- R&D investment costs will be fully tax deductible. Furthermore, an additional 50% deduction for R&D expenses up to EUR 20 million and an additional 25% deduction for R&D expenses over EUR 20 million will be offered.
- Once the second phase of consolidation will be implemented, profits from operations in one Member State could be offset against losses in another. Because this benefit will only apply in the second step, a temporary system of cross-border offset is proposed until consolidation is in force.
- After establishing a company’s consolidated tax base, Member States will have the right to tax their proportion of this base. The proportion will be decided based on a formula where the company’s assets, labor and sales are equally weighted factors.
- CCCTB will not affect the national tax rates. Each Member State will tax their share of the company’s consolidated base by the national tax rate it has decided to apply.
Alongside the CCCTB proposal, the Commission introduced a proposal for resolving double taxation disputes in the EU and a proposal containing measures to stop companies from exploiting hybrid mismatches between Member States’ and non-EU countries’ tax systems.
The proposed double taxation dispute resolution mechanism expands the scope of cases currently covered by the EU Arbitration Convention and bilateral tax treatises. Companies will be able to access the new mechanism in all corporate tax issues where double taxation is a significant component. Under the new dispute resolution mechanism, Member States will have an obligation to make conclusive and enforceable bilateral resolutions to eliminate double taxation in cross-border situations.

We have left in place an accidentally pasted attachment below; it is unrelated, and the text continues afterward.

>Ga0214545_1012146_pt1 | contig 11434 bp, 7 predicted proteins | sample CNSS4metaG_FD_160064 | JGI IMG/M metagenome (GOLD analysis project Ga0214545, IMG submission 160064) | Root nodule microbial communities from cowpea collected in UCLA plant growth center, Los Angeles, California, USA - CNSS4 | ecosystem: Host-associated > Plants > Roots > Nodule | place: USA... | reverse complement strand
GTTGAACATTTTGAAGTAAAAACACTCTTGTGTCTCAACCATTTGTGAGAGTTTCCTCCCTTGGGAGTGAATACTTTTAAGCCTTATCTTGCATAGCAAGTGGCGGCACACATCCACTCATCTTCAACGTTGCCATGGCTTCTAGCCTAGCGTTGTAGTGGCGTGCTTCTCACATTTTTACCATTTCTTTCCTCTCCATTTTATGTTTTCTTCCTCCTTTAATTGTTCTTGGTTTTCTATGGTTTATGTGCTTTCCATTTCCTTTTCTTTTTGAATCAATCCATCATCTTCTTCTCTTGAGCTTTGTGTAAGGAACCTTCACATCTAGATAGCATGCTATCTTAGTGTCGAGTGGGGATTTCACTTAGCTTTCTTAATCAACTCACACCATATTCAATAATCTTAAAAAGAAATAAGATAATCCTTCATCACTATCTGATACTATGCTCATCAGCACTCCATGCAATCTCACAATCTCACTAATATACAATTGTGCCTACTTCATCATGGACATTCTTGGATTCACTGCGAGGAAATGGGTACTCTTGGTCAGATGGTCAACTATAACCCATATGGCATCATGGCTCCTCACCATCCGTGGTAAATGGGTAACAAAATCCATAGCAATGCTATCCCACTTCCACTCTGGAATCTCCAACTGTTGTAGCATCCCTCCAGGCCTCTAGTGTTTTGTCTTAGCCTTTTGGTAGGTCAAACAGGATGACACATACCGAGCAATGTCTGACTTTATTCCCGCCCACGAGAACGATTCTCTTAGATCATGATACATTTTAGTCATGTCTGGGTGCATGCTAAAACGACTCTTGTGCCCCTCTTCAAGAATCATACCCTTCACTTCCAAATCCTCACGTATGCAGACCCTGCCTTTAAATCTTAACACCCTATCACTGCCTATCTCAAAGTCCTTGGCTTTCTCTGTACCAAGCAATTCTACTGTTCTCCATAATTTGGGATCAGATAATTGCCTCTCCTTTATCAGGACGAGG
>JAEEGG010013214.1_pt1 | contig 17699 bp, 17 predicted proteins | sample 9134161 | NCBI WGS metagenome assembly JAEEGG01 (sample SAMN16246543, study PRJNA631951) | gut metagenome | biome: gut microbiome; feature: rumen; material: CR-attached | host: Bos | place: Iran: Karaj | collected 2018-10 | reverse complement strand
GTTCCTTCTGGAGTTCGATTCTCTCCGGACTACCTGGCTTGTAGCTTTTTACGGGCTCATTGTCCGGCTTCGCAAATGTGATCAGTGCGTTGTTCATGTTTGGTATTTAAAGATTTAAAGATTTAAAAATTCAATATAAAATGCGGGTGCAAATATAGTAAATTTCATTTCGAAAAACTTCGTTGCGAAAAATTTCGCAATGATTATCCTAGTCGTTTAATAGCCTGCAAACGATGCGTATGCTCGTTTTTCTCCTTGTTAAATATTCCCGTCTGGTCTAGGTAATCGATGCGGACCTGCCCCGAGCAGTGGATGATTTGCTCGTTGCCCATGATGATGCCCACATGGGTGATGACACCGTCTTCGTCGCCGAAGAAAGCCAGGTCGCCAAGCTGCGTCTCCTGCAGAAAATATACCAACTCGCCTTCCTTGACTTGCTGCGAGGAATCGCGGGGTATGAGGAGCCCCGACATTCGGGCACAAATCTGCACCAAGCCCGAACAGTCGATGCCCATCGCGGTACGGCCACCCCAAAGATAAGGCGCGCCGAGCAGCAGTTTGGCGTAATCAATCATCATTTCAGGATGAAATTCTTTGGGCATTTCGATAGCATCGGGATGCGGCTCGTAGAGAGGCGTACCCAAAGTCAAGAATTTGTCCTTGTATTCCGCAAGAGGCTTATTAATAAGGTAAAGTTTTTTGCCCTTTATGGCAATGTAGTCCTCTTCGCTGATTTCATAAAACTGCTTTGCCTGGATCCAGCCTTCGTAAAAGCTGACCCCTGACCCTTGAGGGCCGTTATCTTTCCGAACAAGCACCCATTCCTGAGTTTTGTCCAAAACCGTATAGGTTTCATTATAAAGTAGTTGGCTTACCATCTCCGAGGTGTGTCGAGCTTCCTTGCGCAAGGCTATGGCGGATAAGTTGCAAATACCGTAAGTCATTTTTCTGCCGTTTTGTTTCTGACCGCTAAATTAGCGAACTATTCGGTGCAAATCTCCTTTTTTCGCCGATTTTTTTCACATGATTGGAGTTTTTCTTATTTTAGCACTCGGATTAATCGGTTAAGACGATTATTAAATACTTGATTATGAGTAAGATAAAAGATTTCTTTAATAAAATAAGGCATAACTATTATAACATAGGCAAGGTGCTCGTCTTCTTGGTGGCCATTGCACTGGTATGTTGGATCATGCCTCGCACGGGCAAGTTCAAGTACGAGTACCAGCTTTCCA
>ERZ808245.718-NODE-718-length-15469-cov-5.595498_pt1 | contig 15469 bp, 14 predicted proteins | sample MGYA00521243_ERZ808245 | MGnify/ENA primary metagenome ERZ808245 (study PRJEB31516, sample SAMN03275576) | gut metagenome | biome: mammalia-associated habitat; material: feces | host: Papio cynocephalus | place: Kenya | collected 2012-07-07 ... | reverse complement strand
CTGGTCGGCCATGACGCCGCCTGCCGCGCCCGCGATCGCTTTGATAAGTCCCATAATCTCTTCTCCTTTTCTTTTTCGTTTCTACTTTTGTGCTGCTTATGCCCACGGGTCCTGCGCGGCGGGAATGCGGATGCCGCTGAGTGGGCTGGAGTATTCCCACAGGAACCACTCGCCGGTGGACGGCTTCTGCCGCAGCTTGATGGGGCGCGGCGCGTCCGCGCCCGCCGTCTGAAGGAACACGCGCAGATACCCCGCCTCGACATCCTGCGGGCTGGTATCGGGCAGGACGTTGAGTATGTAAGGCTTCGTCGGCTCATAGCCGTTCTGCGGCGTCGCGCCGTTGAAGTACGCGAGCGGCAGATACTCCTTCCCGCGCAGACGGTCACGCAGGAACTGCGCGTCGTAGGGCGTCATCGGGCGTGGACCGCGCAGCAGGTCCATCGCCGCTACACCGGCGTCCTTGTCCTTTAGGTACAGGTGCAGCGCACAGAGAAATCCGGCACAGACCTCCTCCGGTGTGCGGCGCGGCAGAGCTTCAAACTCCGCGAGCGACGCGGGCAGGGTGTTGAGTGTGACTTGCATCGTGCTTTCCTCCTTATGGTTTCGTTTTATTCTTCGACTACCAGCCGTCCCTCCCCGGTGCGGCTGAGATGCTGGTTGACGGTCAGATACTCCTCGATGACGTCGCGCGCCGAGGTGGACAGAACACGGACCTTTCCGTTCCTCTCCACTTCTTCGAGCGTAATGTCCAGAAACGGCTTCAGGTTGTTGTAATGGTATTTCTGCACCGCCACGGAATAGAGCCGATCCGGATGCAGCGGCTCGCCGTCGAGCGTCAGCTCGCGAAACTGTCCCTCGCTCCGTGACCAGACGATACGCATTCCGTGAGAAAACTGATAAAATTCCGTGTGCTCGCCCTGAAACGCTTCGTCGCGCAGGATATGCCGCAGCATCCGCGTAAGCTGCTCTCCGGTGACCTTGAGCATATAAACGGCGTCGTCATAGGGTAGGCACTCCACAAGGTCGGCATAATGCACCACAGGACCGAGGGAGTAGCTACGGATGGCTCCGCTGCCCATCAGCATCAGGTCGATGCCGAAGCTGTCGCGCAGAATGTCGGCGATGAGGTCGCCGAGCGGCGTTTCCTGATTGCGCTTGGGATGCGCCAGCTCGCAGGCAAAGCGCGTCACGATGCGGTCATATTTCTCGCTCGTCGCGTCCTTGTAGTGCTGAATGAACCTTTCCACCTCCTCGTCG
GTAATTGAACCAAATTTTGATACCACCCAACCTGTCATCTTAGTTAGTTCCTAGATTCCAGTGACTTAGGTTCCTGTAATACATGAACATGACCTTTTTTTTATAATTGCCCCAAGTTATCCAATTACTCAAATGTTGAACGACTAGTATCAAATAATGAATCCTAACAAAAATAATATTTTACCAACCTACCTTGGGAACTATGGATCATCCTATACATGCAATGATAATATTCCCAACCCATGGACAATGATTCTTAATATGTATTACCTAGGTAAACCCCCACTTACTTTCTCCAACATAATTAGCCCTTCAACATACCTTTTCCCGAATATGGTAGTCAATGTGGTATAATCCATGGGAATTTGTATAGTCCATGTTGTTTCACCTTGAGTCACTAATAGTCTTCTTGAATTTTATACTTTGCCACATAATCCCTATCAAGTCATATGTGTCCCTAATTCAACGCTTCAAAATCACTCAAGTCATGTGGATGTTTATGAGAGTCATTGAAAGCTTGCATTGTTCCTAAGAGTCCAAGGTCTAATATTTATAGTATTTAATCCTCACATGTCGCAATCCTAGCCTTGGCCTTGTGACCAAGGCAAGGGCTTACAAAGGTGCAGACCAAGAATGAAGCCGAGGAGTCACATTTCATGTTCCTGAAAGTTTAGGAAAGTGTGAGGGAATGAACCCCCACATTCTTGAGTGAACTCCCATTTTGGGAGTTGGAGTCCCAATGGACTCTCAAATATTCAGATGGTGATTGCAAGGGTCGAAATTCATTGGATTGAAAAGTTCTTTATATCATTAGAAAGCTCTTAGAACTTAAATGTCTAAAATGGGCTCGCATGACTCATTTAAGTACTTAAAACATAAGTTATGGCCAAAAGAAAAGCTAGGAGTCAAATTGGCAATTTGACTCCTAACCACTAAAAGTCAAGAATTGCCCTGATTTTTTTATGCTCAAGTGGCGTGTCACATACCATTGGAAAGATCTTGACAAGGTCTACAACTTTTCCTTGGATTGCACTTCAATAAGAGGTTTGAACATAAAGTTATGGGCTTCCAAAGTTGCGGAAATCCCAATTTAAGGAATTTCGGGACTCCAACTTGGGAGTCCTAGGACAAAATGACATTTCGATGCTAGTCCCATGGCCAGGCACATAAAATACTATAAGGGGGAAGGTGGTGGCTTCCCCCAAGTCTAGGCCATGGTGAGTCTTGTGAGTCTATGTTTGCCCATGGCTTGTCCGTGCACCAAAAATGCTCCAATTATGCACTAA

The Commission’s third proposal on tackling hybrid mismatches between Member States and non-EU countries is an extension to the Anti-Tax Avoidance Directive which only addressed hybrid mismatches between Member States.
The proposed corporate tax reform package is now being evaluated by the Member States. For the Commission’s proposals on direct taxation, such as the CCCTB, to become effective, all 28 Member States must reach a consensus. Previously, this approval threshold has impeded EU-wide reforms on corporate taxation, and harmonization on direct taxation has come by way of precedents set by the European Court of Justice in their interpretations on conflicts of national tax laws and the Four Freedoms. However, this threshold may no longer present such a barrier, as we have seen the Anti-Tax Avoidance Directive agreed to in under six months, and subsequently, changes in international tax provisions that once would have considered politically unimaginable now seem realistic. As commissioner Pierre Moscovici put it in his speech at the press conference concerning the corporate tax reform package when encouraging Member States to act on the proposals: “Let’s seize this opportunity and let’s seize it quickly”.